Grapevine foundation resources help to secure the long-term competitiveness and sustainability of the Australian wine sector through the health, quality and integrity of its vineyards. Several attempts have been made to develop a solution to the management of Australia's grapevine germplasm collections, but these have not succeeded due to various factors, including lack of national industry leadership. The CSIRO and SARDI collections have remained closed to industry since 2009, and we risk loss or significant deterioration of foundation germplasm assets if we continue to do nothing. A discussion paper was commissioned to build on previous work to set out a framework for the future management of the wine sector's germplasm resources.
The discussion paper was structured around five deliverables, with wine sector consultation at all stages of the project:
- Review existing reports funded by Wine Australia/GWRDC and others on germplasm collections.
- Review the current germplasms; strengths/weaknesses.
- Define why we need a National Germplasm Collection and what role it will play for wine sector stakeholders.
- Construct a technical (biosecurity and risk), environmental (soil and climate) and practical (resources) framework to define what a suitable site/system might look like and where collections might be best located.
- Identify and expand on the support mechanisms required for the implementation and management of a National Germplasm Collection (administrative, propagation, planting protocols, virus testing and removal, vineyard development, vineyard management and biosecurity protocols).
Summary of Key Findings
- The management of germplasm should be guided by the following principles (adapted from Calles et al., 2009; Reed et al., 2004):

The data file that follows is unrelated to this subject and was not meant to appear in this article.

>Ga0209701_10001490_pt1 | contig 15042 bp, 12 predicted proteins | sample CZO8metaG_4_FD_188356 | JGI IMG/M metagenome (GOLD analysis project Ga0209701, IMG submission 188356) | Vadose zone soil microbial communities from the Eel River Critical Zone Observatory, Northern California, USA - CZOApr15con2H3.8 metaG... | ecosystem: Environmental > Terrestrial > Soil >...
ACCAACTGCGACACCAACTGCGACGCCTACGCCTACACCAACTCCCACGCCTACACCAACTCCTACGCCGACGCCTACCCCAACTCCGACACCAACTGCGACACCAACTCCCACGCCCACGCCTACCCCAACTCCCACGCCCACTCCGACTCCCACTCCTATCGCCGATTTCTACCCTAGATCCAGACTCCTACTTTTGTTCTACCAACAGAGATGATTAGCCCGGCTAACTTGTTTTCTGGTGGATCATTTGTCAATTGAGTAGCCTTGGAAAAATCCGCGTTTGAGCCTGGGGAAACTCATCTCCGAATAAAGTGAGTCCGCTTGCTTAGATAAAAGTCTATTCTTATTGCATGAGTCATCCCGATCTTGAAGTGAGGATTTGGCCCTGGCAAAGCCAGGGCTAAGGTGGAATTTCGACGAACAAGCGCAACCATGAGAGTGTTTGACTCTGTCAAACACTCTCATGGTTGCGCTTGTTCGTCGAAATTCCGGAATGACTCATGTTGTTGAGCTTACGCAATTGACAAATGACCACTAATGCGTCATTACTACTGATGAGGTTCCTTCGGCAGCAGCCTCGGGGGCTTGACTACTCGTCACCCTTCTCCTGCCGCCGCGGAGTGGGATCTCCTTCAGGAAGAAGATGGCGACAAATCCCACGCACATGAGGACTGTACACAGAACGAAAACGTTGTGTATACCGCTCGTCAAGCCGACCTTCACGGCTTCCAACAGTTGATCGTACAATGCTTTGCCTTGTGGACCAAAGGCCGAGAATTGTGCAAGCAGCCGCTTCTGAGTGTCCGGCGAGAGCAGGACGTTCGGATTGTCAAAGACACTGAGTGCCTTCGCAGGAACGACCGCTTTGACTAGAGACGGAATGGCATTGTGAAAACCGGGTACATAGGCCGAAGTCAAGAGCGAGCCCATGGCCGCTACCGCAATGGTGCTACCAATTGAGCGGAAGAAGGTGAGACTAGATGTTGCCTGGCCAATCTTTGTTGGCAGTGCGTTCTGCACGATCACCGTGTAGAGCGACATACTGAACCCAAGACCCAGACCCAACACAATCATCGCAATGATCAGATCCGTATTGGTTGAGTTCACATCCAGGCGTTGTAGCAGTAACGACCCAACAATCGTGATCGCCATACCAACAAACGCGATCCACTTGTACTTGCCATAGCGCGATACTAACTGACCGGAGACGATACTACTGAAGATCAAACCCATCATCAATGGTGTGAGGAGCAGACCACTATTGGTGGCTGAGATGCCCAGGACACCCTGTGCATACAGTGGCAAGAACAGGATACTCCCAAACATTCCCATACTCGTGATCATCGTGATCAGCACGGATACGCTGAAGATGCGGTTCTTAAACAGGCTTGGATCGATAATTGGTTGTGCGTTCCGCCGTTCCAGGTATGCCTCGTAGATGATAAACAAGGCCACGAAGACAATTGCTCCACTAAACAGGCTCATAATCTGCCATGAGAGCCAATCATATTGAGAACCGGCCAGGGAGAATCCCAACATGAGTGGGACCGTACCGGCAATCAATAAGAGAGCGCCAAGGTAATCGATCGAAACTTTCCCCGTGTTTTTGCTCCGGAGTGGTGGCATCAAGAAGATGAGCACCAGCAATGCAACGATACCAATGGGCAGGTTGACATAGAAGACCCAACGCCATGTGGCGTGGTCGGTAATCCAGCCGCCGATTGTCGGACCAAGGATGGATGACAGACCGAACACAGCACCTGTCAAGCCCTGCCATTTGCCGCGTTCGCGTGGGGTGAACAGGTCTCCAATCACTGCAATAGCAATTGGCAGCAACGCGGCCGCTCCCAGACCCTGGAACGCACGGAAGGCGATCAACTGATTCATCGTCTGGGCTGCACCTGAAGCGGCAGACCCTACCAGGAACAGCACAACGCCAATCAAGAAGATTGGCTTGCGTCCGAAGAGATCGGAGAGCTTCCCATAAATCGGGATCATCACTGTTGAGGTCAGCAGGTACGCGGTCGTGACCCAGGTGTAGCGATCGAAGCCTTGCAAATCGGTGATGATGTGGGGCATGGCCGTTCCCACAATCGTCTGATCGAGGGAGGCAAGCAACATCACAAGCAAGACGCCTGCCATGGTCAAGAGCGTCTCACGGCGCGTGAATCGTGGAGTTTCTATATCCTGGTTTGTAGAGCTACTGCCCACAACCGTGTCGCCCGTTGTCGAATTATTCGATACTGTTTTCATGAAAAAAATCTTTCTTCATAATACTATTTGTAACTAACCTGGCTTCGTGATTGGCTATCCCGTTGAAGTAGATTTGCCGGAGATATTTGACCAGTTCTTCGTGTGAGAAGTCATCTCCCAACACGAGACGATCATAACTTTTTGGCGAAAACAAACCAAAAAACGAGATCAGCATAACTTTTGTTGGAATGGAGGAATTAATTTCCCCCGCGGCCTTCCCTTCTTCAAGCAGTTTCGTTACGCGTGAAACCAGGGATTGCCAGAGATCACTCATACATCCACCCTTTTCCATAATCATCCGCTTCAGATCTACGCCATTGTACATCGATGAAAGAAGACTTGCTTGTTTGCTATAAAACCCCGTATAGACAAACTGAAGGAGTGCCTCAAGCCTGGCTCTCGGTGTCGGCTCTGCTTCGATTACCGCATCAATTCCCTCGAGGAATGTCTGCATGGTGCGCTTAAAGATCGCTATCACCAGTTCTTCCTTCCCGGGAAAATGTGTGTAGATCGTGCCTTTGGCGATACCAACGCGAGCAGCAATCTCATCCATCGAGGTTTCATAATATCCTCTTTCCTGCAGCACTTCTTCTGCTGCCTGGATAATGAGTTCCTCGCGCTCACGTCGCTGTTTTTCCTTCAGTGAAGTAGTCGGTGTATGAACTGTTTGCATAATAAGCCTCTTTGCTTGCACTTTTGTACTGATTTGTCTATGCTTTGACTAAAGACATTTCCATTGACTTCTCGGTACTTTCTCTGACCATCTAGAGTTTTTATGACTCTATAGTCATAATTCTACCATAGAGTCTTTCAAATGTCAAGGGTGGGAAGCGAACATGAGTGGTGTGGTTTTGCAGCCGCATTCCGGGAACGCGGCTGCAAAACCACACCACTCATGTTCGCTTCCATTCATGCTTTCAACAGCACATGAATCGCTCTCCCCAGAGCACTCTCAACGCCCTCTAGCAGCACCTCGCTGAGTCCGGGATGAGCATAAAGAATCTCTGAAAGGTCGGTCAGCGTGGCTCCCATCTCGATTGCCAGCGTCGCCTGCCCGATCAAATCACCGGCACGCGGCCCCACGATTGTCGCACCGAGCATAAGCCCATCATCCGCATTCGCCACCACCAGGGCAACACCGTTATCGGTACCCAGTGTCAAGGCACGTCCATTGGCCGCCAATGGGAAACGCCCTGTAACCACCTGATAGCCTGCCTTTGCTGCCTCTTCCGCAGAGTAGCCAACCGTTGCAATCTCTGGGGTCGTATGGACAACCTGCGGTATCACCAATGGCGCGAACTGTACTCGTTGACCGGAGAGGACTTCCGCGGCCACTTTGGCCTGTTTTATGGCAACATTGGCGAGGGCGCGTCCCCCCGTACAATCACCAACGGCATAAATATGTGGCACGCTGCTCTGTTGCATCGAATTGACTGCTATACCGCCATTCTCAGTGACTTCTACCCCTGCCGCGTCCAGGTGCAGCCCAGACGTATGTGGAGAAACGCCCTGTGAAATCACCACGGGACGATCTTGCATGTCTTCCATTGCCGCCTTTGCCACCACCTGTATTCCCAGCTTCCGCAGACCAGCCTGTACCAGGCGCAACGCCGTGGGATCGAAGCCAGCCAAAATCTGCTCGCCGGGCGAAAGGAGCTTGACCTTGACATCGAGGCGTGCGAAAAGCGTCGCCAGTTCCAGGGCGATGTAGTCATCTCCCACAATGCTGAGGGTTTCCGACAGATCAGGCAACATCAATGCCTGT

- Ensuring security
- Ensuring availability
- Maintaining genetic integrity and diversity
- Providing information
- Acquisition and introduction of new accessions
- Different crop-industries have different levels of complexity within their germplasm systems depending on the prescribed purpose of their system. The common theme between the industries is that they have alignment between their objectives, the assets/resources and the functions associated with that asset or resource.
- There are significant existing germplasm assets in Australia which comprise physical, organisational and intellectual assets. Many of the assets and resources were developed with industry funding. Centralised coordination of these assets and resources is vital to a national approach to germplasm management.
- Sector consultation identified that the role of the National Germplasm Collection is to protect grapevine genetics, facilitate the supply of healthy and true-to type planting material and support enabling activities that supplement the collection.
- Australia’s ‘National Grapevine Germplasm’ should be referred to as the ‘National Grapevine Collection’ (NGC).
- The National Grapevine Collection should be considered as a system of coordinated assets and resources that are aligned to fulfil specific functions associated with the National Grapevine Collection objectives.
- Conduct discussions with collection stakeholders to address industry access to material and long-term security of the collections.
- The appointment of a National Grapevine Collection coordinator and technical committee whose primary role is to implement the strategic framework.
- The implementation of the grapevine certified standard for propagation material which will lay the groundwork for the conditions under which the collections in the National Grapevine Collection will be established and managed.
- The funding of essential research on the methodologies for virus surveillance of collections and source blocks identified by SAVIA in its report: Protecting the high-health status of Australia’s grapevine propagation assets: A business case for developing a science and standards-based management system’,
- SAVIA has been identified as the organisation that is currently best suited to become the Licensed Entity for the CSIRO collection. It is recommended that discussions with SAVIA are initiated to identify the support mechanisms required (by SAVIA) to fulfil this important role.